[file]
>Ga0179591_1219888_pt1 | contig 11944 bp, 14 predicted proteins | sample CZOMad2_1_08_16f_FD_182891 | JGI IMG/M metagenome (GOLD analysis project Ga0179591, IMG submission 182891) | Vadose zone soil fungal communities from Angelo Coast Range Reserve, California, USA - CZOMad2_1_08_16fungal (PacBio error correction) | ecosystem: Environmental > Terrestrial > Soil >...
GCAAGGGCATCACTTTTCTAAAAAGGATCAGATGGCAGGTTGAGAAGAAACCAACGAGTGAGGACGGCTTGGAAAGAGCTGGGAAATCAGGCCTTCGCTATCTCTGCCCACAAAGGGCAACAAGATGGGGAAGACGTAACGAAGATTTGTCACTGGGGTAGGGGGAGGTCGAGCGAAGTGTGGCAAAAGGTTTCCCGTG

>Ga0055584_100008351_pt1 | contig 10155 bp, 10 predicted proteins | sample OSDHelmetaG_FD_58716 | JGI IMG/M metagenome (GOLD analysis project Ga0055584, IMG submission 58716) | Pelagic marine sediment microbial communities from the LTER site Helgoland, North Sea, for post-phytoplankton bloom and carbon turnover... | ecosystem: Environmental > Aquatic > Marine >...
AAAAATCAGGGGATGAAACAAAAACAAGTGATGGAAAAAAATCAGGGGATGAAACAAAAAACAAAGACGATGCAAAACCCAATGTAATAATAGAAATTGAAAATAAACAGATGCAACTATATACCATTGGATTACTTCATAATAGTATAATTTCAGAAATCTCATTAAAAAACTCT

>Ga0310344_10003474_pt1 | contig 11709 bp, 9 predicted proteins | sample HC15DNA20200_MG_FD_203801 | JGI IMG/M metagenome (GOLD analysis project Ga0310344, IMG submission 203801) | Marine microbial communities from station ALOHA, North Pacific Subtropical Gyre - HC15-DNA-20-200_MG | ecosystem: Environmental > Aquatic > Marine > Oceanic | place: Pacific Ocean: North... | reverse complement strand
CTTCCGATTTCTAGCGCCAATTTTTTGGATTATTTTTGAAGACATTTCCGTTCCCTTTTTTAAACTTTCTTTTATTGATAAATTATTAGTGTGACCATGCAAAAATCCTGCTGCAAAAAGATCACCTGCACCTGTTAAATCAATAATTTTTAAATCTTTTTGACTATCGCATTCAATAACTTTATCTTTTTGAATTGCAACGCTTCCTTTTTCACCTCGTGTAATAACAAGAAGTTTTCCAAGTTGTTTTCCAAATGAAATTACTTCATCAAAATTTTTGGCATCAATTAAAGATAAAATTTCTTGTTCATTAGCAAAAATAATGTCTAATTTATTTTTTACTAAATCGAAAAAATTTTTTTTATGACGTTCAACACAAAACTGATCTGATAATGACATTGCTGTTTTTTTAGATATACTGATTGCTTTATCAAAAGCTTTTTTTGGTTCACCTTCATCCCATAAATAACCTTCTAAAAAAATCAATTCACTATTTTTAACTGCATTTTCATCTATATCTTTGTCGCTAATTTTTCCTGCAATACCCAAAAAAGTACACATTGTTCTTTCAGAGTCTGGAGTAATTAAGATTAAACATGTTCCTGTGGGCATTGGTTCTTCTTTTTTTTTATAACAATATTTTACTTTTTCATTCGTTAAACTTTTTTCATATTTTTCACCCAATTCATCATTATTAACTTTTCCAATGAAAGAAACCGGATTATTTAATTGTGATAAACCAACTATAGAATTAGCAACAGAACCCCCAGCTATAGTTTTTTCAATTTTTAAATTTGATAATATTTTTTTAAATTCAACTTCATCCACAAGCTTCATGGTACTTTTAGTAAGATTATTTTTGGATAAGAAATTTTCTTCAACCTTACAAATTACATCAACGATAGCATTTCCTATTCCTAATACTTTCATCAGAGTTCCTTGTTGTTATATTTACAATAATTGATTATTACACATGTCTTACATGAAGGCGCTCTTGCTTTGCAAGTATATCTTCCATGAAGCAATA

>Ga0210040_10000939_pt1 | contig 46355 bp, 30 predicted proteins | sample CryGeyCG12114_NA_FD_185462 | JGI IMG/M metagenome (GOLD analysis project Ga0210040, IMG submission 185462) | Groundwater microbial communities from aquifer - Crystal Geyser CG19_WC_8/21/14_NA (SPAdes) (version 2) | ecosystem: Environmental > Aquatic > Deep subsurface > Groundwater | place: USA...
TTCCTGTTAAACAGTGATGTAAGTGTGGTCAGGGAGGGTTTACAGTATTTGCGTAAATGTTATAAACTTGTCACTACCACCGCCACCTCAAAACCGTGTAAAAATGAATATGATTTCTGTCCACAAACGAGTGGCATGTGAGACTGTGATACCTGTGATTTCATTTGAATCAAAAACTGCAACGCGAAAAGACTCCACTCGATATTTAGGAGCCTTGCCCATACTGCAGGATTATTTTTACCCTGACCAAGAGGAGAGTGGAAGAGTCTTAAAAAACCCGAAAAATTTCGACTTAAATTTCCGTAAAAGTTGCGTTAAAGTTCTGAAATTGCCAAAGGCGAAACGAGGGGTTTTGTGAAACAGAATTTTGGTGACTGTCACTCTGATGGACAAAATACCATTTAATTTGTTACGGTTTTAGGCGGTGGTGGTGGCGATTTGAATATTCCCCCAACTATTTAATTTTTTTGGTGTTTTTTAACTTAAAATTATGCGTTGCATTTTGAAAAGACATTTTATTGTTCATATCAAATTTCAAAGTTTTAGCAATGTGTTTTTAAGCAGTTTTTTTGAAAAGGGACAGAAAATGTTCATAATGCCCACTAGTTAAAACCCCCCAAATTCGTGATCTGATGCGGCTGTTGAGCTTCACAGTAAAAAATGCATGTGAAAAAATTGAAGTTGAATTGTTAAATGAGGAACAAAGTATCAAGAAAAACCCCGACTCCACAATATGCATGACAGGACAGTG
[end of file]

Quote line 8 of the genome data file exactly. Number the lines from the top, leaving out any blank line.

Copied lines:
TTCCTGTTAAACAGTGATGTAAGTGTGGTCAGGGAGGGTTTACAGTATTTGCGTAAATGTTATAAACTTGTCACTACCACCGCCACCTCAAAACCGTGTAAAAATGAATATGATTTCTGTCCACAAACGAGTGGCATGTGAGACTGTGATACCTGTGATTTCATTTGAATCAAAAACTGCAACGCGAAAAGACTCCACTCGATATTTAGGAGCCTTGCCCATACTGCAGGATTATTTTTACCCTGACCAAGAGGAGAGTGGAAGAGTCTTAAAAAACCCGAAAAATTTCGACTTAAATTTCCGTAAAAGTTGCGTTAAAGTTCTGAAATTGCCAAAGGCGAAACGAGGGGTTTTGTGAAACAGAATTTTGGTGACTGTCACTCTGATGGACAAAATACCATTTAATTTGTTACGGTTTTAGGCGGTGGTGGTGGCGATTTGAATATTCCCCCAACTATTTAATTTTTTTGGTGTTTTTTAACTTAAAATTATGCGTTGCATTTTGAAAAGACATTTTATTGTTCATATCAAATTTCAAAGTTTTAGCAATGTGTTTTTAAGCAGTTTTTTTGAAAAGGGACAGAAAATGTTCATAATGCCCACTAGTTAAAACCCCCCAAATTCGTGATCTGATGCGGCTGTTGAGCTTCACAGTAAAAAATGCATGTGAAAAAATTGAAGTTGAATTGTTAAATGAGGAACAAAGTATCAAGAAAAACCCCGACTCCACAATATGCATGACAGGACAGTG